Visit www.kp.org/heart for more about the signs and symptoms of heart attacks and heart disease. To learn more about KP’s efforts to eliminate disparities in care, visit the Center for Total Health by scheduling a tour and submit a tour request form.

Consumer Driven Models can Transform Care

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Healthcare IT News interviewed Kaiser Permanente CIO Dick Daniels and he shared his perspective on Kaiser Permanente’s holistic model and the value of the consumer in the care equation.

“Consumer expectations and needs are a primary consideration for everything we do,” Daniels said. “We believe that individuals need to have access to information and services in ways that are welcoming and convenient to them in order to manage their health effectively. We consider all aspects, including how patients experience the selection of the health plan that best meets their needs, the care they receive when they come to one of our facilities, and the access they have to care from wherever they may be.”

Daniels will present “Transforming Care Through a Consumer-Driven Model” at HIMSS 17, running from February 19-23, 2017.

To read the full story, click here.

Defining Success In Resolving Health-Related Social Needs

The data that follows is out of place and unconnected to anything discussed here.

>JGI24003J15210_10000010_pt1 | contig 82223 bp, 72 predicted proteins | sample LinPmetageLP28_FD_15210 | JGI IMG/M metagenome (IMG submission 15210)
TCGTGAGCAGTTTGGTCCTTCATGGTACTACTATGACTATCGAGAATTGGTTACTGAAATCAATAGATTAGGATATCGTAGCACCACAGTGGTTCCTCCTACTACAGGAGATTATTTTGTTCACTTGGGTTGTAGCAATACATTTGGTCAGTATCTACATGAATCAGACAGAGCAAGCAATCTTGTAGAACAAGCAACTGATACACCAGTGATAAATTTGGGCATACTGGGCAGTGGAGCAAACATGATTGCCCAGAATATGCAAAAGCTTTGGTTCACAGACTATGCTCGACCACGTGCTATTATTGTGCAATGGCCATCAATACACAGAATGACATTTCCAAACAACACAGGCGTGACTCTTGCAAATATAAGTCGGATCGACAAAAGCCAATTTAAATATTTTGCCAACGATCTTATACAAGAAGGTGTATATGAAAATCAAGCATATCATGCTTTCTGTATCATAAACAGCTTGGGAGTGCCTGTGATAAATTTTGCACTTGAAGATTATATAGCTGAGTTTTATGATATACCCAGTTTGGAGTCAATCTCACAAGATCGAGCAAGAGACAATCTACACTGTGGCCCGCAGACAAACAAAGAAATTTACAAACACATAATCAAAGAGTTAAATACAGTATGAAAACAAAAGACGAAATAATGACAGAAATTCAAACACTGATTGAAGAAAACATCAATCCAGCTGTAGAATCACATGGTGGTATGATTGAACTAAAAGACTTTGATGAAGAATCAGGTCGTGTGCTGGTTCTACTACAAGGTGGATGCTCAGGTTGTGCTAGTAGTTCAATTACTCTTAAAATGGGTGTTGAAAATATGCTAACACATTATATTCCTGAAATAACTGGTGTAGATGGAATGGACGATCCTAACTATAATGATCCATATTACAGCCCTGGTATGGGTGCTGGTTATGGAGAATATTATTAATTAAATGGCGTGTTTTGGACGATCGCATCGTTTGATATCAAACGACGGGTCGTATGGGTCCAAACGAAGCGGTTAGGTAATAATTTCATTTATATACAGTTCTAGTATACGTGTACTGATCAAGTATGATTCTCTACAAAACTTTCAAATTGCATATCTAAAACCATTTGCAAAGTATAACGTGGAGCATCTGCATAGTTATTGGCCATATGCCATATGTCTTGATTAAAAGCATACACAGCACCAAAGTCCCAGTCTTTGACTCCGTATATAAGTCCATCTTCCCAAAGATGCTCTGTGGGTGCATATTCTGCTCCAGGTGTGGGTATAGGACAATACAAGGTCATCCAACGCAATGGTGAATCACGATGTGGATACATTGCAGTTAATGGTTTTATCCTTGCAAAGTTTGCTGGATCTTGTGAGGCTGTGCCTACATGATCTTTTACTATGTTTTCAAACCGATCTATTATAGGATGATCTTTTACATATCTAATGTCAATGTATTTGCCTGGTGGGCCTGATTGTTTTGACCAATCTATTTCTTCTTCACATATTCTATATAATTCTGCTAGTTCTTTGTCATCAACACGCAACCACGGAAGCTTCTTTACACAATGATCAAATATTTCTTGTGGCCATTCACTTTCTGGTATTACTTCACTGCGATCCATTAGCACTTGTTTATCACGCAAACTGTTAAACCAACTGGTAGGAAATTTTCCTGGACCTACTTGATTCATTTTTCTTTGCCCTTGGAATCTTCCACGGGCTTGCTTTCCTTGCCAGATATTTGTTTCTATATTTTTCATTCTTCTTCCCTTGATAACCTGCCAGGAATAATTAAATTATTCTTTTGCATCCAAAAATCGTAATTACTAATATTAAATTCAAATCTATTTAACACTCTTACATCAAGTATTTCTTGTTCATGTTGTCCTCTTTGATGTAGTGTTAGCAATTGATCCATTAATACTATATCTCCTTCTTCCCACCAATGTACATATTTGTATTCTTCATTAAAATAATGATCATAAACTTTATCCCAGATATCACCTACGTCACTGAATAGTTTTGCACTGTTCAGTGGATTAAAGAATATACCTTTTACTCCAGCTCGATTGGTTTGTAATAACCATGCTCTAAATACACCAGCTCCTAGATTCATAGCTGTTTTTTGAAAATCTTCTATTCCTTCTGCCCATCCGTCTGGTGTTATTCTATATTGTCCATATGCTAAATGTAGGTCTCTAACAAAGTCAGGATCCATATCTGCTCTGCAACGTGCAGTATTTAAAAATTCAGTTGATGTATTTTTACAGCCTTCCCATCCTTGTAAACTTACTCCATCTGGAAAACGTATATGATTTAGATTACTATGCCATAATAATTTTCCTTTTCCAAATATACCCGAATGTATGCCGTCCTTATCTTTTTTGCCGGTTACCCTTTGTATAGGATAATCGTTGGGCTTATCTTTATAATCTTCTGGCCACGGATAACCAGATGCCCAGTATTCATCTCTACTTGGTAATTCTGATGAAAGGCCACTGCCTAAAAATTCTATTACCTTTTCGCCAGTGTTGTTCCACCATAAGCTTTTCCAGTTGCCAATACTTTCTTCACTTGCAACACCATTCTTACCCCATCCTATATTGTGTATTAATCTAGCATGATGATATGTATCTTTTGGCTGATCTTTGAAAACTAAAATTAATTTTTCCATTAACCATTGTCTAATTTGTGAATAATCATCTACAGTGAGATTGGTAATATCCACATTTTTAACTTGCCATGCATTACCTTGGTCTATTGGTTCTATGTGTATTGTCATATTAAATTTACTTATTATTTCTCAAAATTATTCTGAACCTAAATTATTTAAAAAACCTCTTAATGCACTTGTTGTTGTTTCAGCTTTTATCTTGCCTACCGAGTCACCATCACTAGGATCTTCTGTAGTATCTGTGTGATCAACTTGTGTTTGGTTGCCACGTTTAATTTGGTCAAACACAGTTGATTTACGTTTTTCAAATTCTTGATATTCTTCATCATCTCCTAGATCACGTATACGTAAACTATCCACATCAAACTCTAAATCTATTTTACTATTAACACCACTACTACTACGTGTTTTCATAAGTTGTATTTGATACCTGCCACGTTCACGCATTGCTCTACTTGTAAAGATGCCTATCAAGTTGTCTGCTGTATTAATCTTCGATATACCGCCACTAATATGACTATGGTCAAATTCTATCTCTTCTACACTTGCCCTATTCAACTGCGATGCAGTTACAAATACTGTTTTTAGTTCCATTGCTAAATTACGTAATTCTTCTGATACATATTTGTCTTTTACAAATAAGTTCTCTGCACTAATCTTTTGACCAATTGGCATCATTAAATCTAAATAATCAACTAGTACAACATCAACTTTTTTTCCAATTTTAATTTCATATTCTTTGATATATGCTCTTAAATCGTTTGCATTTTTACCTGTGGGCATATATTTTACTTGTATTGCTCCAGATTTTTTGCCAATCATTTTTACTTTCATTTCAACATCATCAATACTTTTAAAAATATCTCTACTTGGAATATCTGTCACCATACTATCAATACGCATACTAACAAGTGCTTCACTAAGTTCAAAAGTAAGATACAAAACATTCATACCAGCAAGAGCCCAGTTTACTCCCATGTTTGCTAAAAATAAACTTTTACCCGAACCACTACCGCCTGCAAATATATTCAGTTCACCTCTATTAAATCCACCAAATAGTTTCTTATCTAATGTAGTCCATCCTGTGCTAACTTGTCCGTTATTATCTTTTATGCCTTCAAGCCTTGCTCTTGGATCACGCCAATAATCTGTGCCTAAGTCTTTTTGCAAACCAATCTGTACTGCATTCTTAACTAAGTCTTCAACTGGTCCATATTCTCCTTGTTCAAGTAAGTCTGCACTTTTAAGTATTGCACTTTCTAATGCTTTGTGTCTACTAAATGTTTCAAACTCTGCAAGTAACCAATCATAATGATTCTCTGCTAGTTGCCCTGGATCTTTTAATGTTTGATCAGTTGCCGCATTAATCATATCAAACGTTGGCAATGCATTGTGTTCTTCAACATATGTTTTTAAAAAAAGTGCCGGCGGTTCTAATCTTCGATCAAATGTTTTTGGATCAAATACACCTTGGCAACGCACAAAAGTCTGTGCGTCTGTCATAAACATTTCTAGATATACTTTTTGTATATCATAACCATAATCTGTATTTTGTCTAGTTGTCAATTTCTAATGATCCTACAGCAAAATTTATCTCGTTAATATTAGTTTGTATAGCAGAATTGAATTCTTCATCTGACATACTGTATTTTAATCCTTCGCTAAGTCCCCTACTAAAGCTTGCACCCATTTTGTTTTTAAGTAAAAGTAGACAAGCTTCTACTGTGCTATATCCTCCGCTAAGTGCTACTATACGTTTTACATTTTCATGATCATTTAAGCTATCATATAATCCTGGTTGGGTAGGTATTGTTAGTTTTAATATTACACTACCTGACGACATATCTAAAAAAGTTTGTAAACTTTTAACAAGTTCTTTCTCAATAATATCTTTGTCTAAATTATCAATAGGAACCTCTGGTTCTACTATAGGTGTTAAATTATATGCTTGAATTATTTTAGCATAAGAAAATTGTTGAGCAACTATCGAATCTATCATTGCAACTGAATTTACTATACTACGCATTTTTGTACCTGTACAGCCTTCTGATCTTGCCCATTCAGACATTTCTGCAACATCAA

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A recent Health Affairs blog offers a perspective on the challenges of addressing the social needs of patients – particularly when the health care system at large doesn’t have common language to describe what a successful intervention might look like. Programs such as Kaiser Permanente’s Total Health initiative and CMS’ Accountable Health Community model screen participants for unmet social needs, yet there is lack of clear definition as to how the community – or delivery system – should be accountable for resolving these needs. This will continue to be a complex area for exploration as health care increasingly moves outside of the exam room into the community, and as we continue to look at how factors such as where our patients live, work, play and pray impact their overall health.

Read the blog here

Sticking to our New Year Resolutions

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The Center for Total Health team — and extended staff members — have kicked off a three-day clean eating challenge. We’ll be sampling local seasonal flavors and focusing on soups and juices as the core of our program.  Our goal is to reset our taste buds and to refocus our efforts on healthier eating.  Over the next three days we’ll search out fresh, local vegetables and juices along with select nuts and grains. Some might question our timing before the big football game this weekend, but there’s probably never a perfect time to start eating healthier.  It’s easy to worry about your work schedule, family and social gatherings as possible excuses for not watching your diet. We also know that  social support is a huge help, especially in the office setting. As colleagues who spend many hours working together, we can help reinforce healthier habits starting with all our food choices at work.